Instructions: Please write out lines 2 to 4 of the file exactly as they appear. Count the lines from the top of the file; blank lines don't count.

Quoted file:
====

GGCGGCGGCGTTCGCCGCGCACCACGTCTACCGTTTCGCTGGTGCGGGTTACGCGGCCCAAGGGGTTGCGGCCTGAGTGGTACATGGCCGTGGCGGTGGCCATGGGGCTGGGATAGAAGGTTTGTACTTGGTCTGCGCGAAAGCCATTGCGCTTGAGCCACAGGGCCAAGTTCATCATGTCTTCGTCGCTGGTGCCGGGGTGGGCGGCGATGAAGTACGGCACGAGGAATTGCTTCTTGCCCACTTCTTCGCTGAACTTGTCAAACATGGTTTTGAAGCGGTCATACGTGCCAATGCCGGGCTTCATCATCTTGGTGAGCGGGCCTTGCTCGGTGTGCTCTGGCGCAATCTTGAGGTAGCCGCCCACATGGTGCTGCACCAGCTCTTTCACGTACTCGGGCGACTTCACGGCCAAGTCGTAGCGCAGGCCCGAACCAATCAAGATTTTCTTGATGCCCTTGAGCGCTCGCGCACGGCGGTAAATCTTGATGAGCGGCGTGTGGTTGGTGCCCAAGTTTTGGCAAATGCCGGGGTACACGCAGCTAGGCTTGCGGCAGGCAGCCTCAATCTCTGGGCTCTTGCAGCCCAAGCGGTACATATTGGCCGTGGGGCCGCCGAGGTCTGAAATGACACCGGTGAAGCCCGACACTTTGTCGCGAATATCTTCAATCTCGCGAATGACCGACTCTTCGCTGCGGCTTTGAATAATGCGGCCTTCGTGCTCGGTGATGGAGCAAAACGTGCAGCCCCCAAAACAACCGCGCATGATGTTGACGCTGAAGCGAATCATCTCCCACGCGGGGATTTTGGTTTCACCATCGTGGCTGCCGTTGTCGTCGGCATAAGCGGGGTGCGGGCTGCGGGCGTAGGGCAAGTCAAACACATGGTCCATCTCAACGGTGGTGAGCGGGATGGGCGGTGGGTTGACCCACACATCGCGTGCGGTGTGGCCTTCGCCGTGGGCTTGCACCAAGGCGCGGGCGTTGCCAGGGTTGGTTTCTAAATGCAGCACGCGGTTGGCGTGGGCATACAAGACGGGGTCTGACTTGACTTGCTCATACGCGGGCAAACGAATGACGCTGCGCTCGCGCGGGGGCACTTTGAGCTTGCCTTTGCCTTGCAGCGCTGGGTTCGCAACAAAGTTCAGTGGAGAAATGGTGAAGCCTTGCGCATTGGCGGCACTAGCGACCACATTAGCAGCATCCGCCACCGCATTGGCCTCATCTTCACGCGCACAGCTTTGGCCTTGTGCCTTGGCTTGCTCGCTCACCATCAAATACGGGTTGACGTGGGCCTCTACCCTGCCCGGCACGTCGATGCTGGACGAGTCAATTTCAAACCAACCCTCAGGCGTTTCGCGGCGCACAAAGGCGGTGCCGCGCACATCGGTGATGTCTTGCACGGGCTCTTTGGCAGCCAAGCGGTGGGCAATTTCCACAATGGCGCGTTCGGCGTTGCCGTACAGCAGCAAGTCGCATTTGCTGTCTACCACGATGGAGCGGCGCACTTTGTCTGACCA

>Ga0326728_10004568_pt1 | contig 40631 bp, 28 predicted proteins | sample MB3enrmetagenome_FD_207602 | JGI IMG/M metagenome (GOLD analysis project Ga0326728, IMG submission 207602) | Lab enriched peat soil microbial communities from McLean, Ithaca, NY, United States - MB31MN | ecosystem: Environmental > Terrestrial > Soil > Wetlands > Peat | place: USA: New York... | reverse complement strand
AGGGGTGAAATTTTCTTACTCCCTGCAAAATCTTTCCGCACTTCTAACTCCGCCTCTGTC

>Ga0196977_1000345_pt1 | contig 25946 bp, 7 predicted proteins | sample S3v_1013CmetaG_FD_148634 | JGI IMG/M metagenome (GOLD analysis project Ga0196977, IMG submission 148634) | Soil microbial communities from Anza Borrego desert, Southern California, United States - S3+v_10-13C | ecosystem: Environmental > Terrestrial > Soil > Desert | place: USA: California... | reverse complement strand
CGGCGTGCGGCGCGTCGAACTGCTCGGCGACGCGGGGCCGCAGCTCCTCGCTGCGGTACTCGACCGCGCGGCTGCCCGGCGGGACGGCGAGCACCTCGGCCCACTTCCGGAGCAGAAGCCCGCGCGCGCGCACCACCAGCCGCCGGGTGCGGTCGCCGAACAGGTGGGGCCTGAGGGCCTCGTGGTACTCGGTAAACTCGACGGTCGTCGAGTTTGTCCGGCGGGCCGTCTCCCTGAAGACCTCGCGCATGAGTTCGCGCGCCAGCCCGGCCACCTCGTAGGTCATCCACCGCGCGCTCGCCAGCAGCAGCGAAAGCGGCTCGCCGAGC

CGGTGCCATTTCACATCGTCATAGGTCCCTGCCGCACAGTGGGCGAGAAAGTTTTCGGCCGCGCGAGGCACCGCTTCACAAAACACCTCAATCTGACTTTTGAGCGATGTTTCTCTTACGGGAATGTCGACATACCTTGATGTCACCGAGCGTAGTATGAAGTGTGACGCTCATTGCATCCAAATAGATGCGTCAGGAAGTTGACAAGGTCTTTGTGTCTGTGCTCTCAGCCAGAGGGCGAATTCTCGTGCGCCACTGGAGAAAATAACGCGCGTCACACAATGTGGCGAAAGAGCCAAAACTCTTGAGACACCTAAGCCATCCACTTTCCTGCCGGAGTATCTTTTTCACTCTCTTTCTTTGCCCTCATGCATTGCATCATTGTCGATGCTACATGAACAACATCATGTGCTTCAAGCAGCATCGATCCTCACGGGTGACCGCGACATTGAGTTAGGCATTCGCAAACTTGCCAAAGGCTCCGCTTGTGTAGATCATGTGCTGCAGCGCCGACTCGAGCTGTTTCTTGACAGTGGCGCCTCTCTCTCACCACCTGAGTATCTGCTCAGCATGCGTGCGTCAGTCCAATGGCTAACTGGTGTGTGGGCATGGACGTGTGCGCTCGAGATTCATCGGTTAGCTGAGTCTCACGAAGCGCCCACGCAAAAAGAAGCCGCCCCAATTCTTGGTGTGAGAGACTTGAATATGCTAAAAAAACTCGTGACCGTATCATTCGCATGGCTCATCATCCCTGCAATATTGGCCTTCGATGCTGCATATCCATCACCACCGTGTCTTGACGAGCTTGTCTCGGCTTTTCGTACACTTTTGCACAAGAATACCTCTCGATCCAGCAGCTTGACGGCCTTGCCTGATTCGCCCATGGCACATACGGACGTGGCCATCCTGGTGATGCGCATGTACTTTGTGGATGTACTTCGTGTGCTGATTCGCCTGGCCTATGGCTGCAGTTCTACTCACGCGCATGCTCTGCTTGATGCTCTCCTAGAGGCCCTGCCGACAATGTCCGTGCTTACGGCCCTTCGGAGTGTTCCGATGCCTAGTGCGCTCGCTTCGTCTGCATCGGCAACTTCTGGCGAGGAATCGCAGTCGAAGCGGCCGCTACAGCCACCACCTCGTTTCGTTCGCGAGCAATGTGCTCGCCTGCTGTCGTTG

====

>Ga0326728_10004568_pt1 | contig 40631 bp, 28 predicted proteins | sample MB3enrmetagenome_FD_207602 | JGI IMG/M metagenome (GOLD analysis project Ga0326728, IMG submission 207602) | Lab enriched peat soil microbial communities from McLean, Ithaca, NY, United States - MB31MN | ecosystem: Environmental > Terrestrial > Soil > Wetlands > Peat | place: USA: New York... | reverse complement strand
AGGGGTGAAATTTTCTTACTCCCTGCAAAATCTTTCCGCACTTCTAACTCCGCCTCTGTC

>Ga0196977_1000345_pt1 | contig 25946 bp, 7 predicted proteins | sample S3v_1013CmetaG_FD_148634 | JGI IMG/M metagenome (GOLD analysis project Ga0196977, IMG submission 148634) | Soil microbial communities from Anza Borrego desert, Southern California, United States - S3+v_10-13C | ecosystem: Environmental > Terrestrial > Soil > Desert | place: USA: California... | reverse complement strand